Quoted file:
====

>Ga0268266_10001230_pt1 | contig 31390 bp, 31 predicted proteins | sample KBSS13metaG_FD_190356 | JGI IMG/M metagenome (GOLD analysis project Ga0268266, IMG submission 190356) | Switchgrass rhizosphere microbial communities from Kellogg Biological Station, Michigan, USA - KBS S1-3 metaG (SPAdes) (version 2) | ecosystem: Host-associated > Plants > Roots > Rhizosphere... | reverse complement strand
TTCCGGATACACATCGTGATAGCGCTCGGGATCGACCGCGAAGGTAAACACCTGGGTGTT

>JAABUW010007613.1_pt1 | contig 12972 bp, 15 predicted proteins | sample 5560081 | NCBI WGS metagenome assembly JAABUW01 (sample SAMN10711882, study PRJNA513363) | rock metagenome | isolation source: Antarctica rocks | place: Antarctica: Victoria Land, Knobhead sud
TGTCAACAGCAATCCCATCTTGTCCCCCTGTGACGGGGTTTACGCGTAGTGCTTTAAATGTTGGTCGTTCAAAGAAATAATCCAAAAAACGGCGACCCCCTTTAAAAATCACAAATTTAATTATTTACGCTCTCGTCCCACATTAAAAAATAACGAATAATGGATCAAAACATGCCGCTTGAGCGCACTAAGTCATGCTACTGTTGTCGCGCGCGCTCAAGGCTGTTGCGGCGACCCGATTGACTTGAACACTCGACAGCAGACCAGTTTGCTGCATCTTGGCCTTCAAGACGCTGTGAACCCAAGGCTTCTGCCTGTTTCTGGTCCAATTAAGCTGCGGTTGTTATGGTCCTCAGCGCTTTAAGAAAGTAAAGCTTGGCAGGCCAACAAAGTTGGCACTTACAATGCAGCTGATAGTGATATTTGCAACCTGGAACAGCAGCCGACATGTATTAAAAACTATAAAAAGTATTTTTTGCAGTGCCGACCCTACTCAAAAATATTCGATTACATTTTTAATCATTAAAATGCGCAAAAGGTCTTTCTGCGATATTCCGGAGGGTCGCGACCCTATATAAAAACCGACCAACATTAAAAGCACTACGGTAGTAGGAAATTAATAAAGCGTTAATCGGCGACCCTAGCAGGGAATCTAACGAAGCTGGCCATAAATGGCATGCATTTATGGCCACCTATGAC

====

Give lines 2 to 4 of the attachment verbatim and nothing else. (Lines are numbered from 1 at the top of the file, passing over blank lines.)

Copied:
TTCCGGATACACATCGTGATAGCGCTCGGGATCGACCGCGAAGGTAAACACCTGGGTGTT

>JAABUW010007613.1_pt1 | contig 12972 bp, 15 predicted proteins | sample 5560081 | NCBI WGS metagenome assembly JAABUW01 (sample SAMN10711882, study PRJNA513363) | rock metagenome | isolation source: Antarctica rocks | place: Antarctica: Victoria Land, Knobhead sud
TGTCAACAGCAATCCCATCTTGTCCCCCTGTGACGGGGTTTACGCGTAGTGCTTTAAATGTTGGTCGTTCAAAGAAATAATCCAAAAAACGGCGACCCCCTTTAAAAATCACAAATTTAATTATTTACGCTCTCGTCCCACATTAAAAAATAACGAATAATGGATCAAAACATGCCGCTTGAGCGCACTAAGTCATGCTACTGTTGTCGCGCGCGCTCAAGGCTGTTGCGGCGACCCGATTGACTTGAACACTCGACAGCAGACCAGTTTGCTGCATCTTGGCCTTCAAGACGCTGTGAACCCAAGGCTTCTGCCTGTTTCTGGTCCAATTAAGCTGCGGTTGTTATGGTCCTCAGCGCTTTAAGAAAGTAAAGCTTGGCAGGCCAACAAAGTTGGCACTTACAATGCAGCTGATAGTGATATTTGCAACCTGGAACAGCAGCCGACATGTATTAAAAACTATAAAAAGTATTTTTTGCAGTGCCGACCCTACTCAAAAATATTCGATTACATTTTTAATCATTAAAATGCGCAAAAGGTCTTTCTGCGATATTCCGGAGGGTCGCGACCCTATATAAAAACCGACCAACATTAAAAGCACTACGGTAGTAGGAAATTAATAAAGCGTTAATCGGCGACCCTAGCAGGGAATCTAACGAAGCTGGCCATAAATGGCATGCATTTATGGCCACCTATGAC